One hundred years ago today, on 14 March 1921, Thomas Whelan (22) of Clifden, Co. Galway was hanged in Dublin’s Mountjoy gaol. Whelan had been convicted of the killing of Captain Geoffrey Thomas Baggallay on ‘Bloody Sunday’, 21 November 1920, despite the fact that eye-witnesses testified that he had been a mass at the time of the shooting.
Born on 15 October 1898 at Gortrummagh, on the ‘Sky Road’, west of Clifden, Thomas was son of John Whelan and his wife, Bridget Price. He moved to Dublin in 1918 to work in the locomotive department of the Midland and Great Western Railway at Broadstone Station, and served in the A Company, 3rd Battalion, Dublin Brigade of the Irish Volunteers (Irish Republican Army).
In the aftermath of ‘Bloody Sunday’, Whelan was arrested at his Ringsend lodgings in connection with the killing of Captain Baggallay at 119 Lower Baggot Street. In February 1921, Whelan went on trial, along with James Boyce, James McNamara and Michael Tobin. Whelan strongly protested his innocence and four witnesses placed him at Ringsend Church when the shooting took place. Boyce, Tobin and McNamara were eventually acquitted, while Whelan was sentenced to death.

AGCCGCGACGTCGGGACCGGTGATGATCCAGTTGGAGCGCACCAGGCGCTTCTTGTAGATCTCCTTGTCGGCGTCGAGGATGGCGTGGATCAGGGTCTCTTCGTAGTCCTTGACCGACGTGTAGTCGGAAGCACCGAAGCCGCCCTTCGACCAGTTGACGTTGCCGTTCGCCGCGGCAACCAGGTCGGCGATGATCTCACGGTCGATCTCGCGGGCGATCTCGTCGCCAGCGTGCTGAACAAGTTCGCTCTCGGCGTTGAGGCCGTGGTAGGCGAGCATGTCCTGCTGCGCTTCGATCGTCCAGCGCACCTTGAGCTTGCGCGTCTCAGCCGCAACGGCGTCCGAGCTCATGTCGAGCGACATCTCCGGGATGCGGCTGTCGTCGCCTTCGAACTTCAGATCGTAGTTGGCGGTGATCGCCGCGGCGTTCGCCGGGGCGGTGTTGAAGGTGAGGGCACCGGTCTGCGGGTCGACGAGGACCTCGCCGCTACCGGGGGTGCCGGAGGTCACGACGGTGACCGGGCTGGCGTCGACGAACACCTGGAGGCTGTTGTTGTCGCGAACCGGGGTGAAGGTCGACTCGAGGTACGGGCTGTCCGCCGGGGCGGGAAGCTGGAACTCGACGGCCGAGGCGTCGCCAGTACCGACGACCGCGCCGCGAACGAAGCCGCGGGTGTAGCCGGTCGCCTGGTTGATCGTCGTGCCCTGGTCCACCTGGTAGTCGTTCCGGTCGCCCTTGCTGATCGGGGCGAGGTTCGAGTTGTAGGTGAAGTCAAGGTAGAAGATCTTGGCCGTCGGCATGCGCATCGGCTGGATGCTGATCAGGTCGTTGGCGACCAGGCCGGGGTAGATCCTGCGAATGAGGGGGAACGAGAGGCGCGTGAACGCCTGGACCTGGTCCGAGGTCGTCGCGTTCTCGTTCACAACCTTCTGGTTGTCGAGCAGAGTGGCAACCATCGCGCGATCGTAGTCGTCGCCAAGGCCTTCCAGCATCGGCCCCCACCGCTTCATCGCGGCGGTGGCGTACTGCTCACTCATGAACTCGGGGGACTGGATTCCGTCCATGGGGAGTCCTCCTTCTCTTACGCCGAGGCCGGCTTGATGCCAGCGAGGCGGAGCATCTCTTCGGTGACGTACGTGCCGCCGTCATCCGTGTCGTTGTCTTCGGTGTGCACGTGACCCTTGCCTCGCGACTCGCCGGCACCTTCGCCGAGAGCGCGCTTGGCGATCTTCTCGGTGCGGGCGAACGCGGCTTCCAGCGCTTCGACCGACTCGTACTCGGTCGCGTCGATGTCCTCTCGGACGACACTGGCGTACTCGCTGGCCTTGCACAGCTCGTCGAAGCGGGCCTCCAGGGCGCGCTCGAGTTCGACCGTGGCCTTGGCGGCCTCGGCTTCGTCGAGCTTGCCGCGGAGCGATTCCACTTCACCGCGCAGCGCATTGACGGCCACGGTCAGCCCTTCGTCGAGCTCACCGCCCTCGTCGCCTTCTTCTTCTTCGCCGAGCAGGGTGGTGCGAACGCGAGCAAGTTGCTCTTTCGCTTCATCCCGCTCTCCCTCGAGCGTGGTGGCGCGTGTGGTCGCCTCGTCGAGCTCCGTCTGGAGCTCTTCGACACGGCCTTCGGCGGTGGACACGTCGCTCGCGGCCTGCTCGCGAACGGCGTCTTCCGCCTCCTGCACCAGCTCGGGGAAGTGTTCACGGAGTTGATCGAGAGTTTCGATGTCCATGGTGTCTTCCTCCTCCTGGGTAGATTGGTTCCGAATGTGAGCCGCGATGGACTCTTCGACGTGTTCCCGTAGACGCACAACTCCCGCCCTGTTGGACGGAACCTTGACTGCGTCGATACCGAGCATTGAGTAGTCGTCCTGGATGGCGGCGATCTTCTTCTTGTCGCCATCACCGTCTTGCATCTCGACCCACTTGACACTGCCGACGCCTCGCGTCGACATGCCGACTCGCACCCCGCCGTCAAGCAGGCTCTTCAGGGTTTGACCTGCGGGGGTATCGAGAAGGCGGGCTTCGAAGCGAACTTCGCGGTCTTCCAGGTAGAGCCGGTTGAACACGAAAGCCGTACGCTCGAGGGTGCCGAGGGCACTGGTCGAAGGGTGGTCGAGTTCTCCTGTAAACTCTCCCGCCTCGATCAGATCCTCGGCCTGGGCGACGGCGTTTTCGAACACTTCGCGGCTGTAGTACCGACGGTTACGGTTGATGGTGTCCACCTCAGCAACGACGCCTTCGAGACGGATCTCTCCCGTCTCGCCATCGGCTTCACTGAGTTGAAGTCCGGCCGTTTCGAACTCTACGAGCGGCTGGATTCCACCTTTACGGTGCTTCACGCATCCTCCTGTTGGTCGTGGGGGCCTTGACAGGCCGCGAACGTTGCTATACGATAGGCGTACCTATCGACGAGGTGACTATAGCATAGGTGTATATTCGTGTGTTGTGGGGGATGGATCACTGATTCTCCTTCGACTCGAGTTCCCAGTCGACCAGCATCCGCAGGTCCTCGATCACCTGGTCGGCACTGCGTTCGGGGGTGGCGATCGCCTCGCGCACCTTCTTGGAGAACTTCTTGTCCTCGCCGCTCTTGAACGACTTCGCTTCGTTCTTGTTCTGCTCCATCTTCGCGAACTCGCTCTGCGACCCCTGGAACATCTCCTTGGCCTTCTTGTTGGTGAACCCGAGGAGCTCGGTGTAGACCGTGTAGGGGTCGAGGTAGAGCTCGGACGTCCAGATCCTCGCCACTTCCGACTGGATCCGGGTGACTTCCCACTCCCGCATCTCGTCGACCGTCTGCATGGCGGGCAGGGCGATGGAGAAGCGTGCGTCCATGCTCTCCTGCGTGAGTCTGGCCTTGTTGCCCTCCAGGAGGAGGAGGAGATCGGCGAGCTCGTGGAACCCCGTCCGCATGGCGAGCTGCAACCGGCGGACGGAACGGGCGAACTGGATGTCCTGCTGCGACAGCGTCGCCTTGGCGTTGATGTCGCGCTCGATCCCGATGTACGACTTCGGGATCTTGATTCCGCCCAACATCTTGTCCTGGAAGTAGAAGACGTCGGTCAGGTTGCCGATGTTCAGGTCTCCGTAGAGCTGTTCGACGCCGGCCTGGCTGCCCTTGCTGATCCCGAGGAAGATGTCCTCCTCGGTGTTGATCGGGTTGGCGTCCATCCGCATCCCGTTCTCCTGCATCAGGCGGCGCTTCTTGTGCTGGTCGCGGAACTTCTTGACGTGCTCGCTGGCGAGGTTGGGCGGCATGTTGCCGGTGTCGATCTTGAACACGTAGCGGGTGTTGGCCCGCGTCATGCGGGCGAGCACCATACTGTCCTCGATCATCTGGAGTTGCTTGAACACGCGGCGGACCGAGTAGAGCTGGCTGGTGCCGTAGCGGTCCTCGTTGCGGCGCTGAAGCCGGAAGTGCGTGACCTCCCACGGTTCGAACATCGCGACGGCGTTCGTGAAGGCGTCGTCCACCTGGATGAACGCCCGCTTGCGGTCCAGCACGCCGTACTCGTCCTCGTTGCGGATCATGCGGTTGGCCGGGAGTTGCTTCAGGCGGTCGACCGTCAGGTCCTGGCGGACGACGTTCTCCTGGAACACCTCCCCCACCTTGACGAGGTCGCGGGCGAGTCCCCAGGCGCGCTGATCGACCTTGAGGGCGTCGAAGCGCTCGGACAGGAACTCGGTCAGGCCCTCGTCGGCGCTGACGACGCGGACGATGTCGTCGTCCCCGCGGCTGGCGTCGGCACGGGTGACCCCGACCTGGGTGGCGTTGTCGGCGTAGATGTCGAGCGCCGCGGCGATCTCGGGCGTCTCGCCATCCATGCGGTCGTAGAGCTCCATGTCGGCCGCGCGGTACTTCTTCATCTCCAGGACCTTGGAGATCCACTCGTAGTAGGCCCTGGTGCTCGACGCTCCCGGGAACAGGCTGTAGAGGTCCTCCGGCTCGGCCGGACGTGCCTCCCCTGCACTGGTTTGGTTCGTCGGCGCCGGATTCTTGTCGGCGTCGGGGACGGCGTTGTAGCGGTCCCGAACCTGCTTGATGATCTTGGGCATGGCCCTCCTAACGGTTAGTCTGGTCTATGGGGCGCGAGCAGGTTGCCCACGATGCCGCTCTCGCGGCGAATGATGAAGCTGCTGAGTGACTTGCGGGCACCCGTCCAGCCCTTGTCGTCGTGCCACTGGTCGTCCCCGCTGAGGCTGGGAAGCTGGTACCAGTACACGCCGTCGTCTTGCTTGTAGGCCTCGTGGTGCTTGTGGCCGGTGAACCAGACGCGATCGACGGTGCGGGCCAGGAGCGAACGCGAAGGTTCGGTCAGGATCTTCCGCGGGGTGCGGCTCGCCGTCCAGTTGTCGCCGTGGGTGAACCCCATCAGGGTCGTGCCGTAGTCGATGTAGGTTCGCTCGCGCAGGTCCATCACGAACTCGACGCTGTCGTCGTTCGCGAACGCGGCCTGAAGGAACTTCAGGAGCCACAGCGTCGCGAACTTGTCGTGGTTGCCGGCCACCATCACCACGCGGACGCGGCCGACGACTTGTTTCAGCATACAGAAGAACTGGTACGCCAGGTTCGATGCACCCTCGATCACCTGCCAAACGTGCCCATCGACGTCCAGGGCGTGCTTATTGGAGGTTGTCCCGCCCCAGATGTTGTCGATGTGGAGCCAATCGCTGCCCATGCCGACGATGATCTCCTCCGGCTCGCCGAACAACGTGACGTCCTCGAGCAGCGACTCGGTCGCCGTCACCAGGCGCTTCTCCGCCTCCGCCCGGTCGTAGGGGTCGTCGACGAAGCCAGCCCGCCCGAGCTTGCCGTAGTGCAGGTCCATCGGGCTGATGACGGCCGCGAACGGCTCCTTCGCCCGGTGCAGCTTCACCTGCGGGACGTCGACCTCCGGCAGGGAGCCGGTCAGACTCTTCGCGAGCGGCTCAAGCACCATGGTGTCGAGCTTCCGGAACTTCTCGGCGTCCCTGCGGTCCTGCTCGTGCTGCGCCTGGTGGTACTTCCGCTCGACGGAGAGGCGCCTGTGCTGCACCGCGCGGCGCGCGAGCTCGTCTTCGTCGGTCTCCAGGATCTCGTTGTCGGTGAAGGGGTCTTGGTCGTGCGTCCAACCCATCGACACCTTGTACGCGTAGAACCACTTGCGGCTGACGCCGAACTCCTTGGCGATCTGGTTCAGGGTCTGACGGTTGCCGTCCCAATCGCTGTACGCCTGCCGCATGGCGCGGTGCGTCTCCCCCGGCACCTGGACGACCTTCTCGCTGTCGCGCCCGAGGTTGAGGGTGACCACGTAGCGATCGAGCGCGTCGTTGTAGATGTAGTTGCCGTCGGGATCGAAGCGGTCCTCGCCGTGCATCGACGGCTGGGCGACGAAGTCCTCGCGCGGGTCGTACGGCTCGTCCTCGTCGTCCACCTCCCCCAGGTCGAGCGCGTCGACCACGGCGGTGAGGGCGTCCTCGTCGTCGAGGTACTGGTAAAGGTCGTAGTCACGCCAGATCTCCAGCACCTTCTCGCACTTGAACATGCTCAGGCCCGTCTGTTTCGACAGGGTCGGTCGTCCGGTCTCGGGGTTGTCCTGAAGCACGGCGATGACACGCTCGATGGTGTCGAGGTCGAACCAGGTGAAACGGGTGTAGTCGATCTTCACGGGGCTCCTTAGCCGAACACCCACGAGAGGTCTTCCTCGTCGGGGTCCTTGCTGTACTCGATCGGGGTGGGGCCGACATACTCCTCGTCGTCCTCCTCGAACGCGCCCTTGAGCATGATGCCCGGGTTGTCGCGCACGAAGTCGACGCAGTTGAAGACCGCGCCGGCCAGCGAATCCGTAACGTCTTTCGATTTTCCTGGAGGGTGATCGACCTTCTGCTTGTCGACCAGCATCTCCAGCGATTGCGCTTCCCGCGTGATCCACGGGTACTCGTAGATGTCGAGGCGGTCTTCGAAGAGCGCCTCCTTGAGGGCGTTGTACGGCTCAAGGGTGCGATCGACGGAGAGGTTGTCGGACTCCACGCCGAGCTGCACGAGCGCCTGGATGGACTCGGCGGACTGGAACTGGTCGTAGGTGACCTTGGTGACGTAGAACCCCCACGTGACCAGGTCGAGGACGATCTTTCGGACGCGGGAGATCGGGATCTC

On 16 March, at 6am, Whelan was hanged along with Patrick ‘Paddy’ Moran (33) from Crossna, Co. Roscommon. Four more men would be hanged that day. Shortly before they were executed, Whelan and Moran posed together for photographs. Whelan also posed, smiling, for photographs with his jailers. Despite the early hour, tens of thousands of people gathered outside the gates of the prison, reciting the rosary.
Two days later, in an act of vengeance, the IRA’s newly-formed West Connemara flying column attacked four RIC constables on patrol in Whelan’s native Clifden, killing one and fatally wounding another – Charles Reynolds (33) from Roscommon and Thomas Sweeney (24) from Aughrim, Co. Galway. When reinforcements of police and military arrived from Galway, they took revenge on the town, firing on the streets and torching buildings. Nine buildings were burned, including a hotel, a restaurant and three shops. The son of the hotel owner, an ex-soldier named John J. McDonnell, was shot dead by Crown forces, supposedly while attempting to escape.
Initially buried at Mountjoy, Whelan’s remains were exhumed in 2001 and reinterred at Glasnevin Cemetery, Dublin, following a full state funeral.
Register of Births, Deaths & Marriages; William Henry (2012) Blood for Blood: The Black & Tan War in Galway; Eunan O’Halpin & Daithí Ó Corráin (2020) The Dead of the Irish Revolution; Ernie O’Malley (2002) On Another Man’s Wound; Conor McNamara (2018) War and Revolution in the West of Ireland: Galway, 1913-22